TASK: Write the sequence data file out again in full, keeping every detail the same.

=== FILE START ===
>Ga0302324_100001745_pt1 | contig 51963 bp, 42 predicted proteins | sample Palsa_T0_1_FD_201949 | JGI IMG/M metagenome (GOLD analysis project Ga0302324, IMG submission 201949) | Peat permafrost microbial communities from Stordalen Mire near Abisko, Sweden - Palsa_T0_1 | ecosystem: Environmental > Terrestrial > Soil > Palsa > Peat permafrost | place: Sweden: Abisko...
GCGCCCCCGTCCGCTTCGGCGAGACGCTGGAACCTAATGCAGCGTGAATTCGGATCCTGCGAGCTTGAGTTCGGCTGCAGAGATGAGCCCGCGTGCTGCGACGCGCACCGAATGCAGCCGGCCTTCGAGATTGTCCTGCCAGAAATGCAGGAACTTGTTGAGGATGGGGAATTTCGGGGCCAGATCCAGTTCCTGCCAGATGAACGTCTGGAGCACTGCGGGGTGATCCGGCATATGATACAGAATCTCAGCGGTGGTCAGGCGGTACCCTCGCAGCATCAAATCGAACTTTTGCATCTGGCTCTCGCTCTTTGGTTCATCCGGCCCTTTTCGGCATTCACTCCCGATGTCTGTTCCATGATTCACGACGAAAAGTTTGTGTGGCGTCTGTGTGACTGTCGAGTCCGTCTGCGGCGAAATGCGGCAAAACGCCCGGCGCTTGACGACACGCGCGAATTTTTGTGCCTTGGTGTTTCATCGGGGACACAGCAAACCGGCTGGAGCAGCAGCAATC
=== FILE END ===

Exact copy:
>Ga0302324_100001745_pt1 | contig 51963 bp, 42 predicted proteins | sample Palsa_T0_1_FD_201949 | JGI IMG/M metagenome (GOLD analysis project Ga0302324, IMG submission 201949) | Peat permafrost microbial communities from Stordalen Mire near Abisko, Sweden - Palsa_T0_1 | ecosystem: Environmental > Terrestrial > Soil > Palsa > Peat permafrost | place: Sweden: Abisko...
GCGCCCCCGTCCGCTTCGGCGAGACGCTGGAACCTAATGCAGCGTGAATTCGGATCCTGCGAGCTTGAGTTCGGCTGCAGAGATGAGCCCGCGTGCTGCGACGCGCACCGAATGCAGCCGGCCTTCGAGATTGTCCTGCCAGAAATGCAGGAACTTGTTGAGGATGGGGAATTTCGGGGCCAGATCCAGTTCCTGCCAGATGAACGTCTGGAGCACTGCGGGGTGATCCGGCATATGATACAGAATCTCAGCGGTGGTCAGGCGGTACCCTCGCAGCATCAAATCGAACTTTTGCATCTGGCTCTCGCTCTTTGGTTCATCCGGCCCTTTTCGGCATTCACTCCCGATGTCTGTTCCATGATTCACGACGAAAAGTTTGTGTGGCGTCTGTGTGACTGTCGAGTCCGTCTGCGGCGAAATGCGGCAAAACGCCCGGCGCTTGACGACACGCGCGAATTTTTGTGCCTTGGTGTTTCATCGGGGACACAGCAAACCGGCTGGAGCAGCAGCAATC